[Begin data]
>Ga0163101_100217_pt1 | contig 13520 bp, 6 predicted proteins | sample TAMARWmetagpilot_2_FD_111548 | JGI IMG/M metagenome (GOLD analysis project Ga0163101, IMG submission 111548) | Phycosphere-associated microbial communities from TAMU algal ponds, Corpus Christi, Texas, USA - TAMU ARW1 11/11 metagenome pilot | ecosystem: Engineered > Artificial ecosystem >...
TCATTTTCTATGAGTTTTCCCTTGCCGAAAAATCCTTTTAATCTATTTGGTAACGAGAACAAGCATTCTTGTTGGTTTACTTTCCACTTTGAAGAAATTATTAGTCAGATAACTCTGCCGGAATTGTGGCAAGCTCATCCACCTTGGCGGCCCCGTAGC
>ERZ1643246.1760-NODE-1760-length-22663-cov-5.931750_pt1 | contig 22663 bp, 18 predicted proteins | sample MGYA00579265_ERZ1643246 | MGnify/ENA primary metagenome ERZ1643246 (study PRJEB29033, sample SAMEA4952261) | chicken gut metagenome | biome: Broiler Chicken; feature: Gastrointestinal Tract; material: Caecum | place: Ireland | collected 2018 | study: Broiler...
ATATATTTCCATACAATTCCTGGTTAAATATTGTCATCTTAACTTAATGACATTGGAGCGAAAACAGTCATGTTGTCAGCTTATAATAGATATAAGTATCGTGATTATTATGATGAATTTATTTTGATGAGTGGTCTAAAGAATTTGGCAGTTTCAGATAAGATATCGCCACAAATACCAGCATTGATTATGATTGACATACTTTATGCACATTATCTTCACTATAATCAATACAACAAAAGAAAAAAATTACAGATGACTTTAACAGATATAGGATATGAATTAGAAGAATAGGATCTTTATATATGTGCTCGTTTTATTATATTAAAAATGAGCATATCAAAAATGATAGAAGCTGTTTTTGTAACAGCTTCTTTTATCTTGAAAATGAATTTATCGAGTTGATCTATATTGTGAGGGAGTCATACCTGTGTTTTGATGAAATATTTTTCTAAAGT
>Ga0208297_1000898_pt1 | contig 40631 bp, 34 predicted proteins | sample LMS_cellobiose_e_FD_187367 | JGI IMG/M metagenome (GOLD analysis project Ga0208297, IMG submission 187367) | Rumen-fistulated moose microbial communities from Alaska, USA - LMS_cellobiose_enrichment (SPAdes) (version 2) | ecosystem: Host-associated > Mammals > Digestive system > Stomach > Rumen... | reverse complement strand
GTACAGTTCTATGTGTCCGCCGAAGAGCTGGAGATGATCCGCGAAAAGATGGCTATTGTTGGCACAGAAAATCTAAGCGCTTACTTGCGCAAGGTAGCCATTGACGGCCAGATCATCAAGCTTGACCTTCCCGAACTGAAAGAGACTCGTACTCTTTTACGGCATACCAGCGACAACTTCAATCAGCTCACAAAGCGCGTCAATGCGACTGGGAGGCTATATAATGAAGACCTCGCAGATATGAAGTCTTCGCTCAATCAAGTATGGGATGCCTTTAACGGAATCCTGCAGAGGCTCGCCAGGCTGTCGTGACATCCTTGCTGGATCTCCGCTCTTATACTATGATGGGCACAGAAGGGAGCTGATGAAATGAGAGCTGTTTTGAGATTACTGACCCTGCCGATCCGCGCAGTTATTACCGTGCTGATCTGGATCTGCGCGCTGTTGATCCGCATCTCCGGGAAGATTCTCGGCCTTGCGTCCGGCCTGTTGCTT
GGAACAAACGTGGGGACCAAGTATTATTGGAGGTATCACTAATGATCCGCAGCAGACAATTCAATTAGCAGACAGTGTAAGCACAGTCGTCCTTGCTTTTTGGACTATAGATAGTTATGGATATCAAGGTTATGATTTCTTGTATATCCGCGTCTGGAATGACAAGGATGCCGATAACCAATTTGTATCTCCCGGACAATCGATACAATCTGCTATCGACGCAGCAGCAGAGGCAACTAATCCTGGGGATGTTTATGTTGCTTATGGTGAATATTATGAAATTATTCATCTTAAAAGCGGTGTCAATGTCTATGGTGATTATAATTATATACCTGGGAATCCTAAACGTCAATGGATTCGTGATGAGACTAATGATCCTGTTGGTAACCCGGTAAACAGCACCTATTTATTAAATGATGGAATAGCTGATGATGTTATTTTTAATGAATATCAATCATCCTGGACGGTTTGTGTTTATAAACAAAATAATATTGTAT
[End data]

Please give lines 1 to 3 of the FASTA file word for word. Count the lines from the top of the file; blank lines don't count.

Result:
>Ga0163101_100217_pt1 | contig 13520 bp, 6 predicted proteins | sample TAMARWmetagpilot_2_FD_111548 | JGI IMG/M metagenome (GOLD analysis project Ga0163101, IMG submission 111548) | Phycosphere-associated microbial communities from TAMU algal ponds, Corpus Christi, Texas, USA - TAMU ARW1 11/11 metagenome pilot | ecosystem: Engineered > Artificial ecosystem >...
TCATTTTCTATGAGTTTTCCCTTGCCGAAAAATCCTTTTAATCTATTTGGTAACGAGAACAAGCATTCTTGTTGGTTTACTTTCCACTTTGAAGAAATTATTAGTCAGATAACTCTGCCGGAATTGTGGCAAGCTCATCCACCTTGGCGGCCCCGTAGC
>ERZ1643246.1760-NODE-1760-length-22663-cov-5.931750_pt1 | contig 22663 bp, 18 predicted proteins | sample MGYA00579265_ERZ1643246 | MGnify/ENA primary metagenome ERZ1643246 (study PRJEB29033, sample SAMEA4952261) | chicken gut metagenome | biome: Broiler Chicken; feature: Gastrointestinal Tract; material: Caecum | place: Ireland | collected 2018 | study: Broiler...